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Thinning Trees on Farm Helps Environment and Barger Family

by | Dec 9, 2021

(Bill Giduz photo)


People driving out of town on Concord Road may be surprised to pass a large gash in the thick pine forest on the south side of the road. In fact, the missing trees represent a gift from the landowners to their four children. Four decades ago, Hugh and Brenda Barger were considering what would be the best way to leave a legacy for their children. The first thought was to leave them the cattle that Hugh had tended for years on his farm. But he knew that cows require constant attention and would be a burden to the children, rather than a gift. On the other hand, trees could be managed remotely for decades and sold for cash to divide between the quartet of siblings when the time arose. So, in the 1980’s Hugh began bit by bit converting cows to pine trees.

The Barger roots grow deep in Davidson. Hugh grew up on the farm and graduated from the college in the Class of 1961. They moved back as a family to Davidson in 1975, built the farmhouse on the north side of Concord Road, and moved permanently into it in 1977.

Tree farming at Barger Farm. (Bill Giduz photo)

The current work is an agricultural process of thinning the forest, which removes 150-200 trees of every 600 per acre, and helps the overall forest remain healthy. The job is being conducted according to the regulations of the state of North Carolina Forestry Service and is being done by three workers from Curtis Logging of Mooresville. The work is expected to continue well into the month of December. “It’s really interesting to see them work and see how much they can do in a short period of time,” said Hugh.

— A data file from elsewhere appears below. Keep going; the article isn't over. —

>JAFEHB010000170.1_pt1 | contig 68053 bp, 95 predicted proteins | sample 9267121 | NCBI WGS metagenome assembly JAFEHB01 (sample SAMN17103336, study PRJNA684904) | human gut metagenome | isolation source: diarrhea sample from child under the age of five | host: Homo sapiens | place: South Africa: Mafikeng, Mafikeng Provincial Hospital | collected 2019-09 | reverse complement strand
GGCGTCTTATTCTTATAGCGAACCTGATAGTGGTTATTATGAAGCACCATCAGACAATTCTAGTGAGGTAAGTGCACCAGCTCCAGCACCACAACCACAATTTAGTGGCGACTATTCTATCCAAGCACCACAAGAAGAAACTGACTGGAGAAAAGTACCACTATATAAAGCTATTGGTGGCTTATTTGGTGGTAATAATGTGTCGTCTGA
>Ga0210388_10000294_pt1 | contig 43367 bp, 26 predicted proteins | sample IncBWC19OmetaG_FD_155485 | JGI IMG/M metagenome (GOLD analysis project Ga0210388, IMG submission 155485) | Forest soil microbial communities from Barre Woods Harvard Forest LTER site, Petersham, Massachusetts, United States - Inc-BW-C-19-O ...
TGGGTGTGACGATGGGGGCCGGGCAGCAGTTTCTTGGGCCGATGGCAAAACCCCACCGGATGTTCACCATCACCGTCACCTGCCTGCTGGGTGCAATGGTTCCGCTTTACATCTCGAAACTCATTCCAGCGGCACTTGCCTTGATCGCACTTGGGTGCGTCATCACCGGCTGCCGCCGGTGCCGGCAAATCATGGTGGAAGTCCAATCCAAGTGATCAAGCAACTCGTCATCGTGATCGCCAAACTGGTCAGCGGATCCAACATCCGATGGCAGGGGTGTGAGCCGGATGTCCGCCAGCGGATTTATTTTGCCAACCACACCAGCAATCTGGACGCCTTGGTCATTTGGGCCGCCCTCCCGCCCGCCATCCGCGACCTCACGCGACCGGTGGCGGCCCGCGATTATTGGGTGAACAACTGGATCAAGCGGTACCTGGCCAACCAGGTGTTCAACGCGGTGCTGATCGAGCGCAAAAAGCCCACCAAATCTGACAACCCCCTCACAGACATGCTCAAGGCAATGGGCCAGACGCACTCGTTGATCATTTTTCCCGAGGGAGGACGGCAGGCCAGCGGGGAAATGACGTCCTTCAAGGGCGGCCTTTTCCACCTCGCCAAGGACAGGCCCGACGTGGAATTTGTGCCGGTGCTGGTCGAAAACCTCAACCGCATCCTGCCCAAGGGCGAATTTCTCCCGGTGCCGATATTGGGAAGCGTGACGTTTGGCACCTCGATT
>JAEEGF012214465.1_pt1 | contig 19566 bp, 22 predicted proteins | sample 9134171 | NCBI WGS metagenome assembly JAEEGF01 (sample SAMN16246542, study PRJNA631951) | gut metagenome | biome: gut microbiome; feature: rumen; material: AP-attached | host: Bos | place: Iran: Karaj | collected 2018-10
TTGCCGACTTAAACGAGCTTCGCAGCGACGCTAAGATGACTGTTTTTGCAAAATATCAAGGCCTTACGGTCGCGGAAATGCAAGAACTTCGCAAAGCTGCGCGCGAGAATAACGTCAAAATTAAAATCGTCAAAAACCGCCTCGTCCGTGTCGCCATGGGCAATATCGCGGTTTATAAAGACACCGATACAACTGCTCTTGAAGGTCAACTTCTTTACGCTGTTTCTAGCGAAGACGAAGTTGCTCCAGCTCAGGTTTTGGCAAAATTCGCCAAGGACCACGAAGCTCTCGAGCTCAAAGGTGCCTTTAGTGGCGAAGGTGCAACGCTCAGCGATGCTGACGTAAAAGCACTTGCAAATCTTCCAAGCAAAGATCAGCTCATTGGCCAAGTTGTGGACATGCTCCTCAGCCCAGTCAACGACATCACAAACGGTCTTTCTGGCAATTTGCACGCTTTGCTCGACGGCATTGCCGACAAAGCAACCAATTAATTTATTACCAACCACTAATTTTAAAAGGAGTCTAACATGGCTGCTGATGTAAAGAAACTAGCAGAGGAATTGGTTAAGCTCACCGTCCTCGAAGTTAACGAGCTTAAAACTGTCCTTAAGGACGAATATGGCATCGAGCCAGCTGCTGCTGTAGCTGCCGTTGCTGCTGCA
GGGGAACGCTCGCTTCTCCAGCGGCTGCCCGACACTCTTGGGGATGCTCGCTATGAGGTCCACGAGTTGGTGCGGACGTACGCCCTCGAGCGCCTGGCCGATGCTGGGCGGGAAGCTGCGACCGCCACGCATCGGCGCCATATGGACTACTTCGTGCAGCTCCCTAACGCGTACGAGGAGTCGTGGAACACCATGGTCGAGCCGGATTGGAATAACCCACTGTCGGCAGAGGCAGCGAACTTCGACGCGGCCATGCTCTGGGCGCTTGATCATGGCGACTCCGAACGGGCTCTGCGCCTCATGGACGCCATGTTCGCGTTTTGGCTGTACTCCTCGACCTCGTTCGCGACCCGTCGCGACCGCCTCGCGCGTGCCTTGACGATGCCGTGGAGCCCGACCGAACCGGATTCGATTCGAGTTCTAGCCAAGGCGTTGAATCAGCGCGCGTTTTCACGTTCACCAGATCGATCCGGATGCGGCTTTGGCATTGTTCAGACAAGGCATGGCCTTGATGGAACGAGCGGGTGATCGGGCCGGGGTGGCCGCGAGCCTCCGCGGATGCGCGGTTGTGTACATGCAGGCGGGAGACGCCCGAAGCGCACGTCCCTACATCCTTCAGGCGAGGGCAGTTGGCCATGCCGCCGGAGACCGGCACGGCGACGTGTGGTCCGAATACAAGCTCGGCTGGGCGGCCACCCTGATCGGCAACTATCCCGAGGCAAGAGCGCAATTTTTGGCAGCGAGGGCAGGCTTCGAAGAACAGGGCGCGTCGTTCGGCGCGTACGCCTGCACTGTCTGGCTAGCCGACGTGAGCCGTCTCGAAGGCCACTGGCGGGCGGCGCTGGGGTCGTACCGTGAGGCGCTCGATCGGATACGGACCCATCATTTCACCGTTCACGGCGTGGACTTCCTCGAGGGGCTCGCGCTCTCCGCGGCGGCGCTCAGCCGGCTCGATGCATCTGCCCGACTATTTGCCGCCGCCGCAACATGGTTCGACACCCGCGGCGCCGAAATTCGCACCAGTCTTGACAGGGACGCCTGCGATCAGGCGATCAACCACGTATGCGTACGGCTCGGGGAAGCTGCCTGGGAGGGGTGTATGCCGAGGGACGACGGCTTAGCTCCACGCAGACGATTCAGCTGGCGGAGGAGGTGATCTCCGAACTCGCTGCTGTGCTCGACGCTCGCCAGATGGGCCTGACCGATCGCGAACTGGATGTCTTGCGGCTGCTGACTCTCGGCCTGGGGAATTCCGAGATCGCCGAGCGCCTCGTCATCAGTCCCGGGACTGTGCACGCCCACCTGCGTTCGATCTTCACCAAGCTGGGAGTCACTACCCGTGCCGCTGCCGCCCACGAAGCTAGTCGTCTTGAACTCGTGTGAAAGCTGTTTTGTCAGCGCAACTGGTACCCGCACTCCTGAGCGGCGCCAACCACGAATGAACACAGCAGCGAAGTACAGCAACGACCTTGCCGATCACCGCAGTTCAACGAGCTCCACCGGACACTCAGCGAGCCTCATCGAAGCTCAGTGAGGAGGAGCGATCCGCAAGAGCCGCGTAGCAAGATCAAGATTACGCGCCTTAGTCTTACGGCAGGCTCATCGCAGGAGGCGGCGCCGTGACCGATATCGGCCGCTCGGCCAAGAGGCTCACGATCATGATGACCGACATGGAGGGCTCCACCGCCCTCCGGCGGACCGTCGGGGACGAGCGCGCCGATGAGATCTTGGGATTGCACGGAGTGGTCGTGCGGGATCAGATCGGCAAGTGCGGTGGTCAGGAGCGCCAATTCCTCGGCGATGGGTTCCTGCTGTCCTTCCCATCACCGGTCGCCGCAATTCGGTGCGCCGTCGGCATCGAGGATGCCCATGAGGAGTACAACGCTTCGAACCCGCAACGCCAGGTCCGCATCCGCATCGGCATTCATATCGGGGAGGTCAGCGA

Through the years, the Bargers have planted 350 acres of loblolly pines. Some years, they planted 20-30 acres and other years they planted as many as 70 acres. The trees are first thinned at about 15 years old by removing every fourth row and removing poorly performing trees, as well. These trees go to a pulp mill to be converted into paper. The second thinning occurs when the trees are approximately 25 years of age, and those logs are made into boards. The remaining trees may be clear cut when they are 35-40 years old, and then the process begins once more.

The Bargers’ plan of succession solves the question of leaving a legacy for the children. But there’s one aspect they unfortunately can’t control—the price of lumber. Hugh explained, “During the 70’s and 80’s, many landowners in the South planted pine trees that are now ready for harvest. But the price of lumber and individual boards on the futures market is high and there are not enough sawmills to convert logs to boards. As a result, the farmer is paid a small fraction of the intrinsic value of his timber. Hugh concluded, “There is not much money in pulpwood now, but it’s enough to pay the taxes. I hope for my children that the market will get better over the next 15-30 years, but who knows?”


Bill Giduz

Bill Giduz was the son who followed his father’s footsteps into journalism. He has been involved his entire life with news and photography in schools he attended and jobs he’s held. He believes now that he’s got a few good years left to devote to The News of Davidson.

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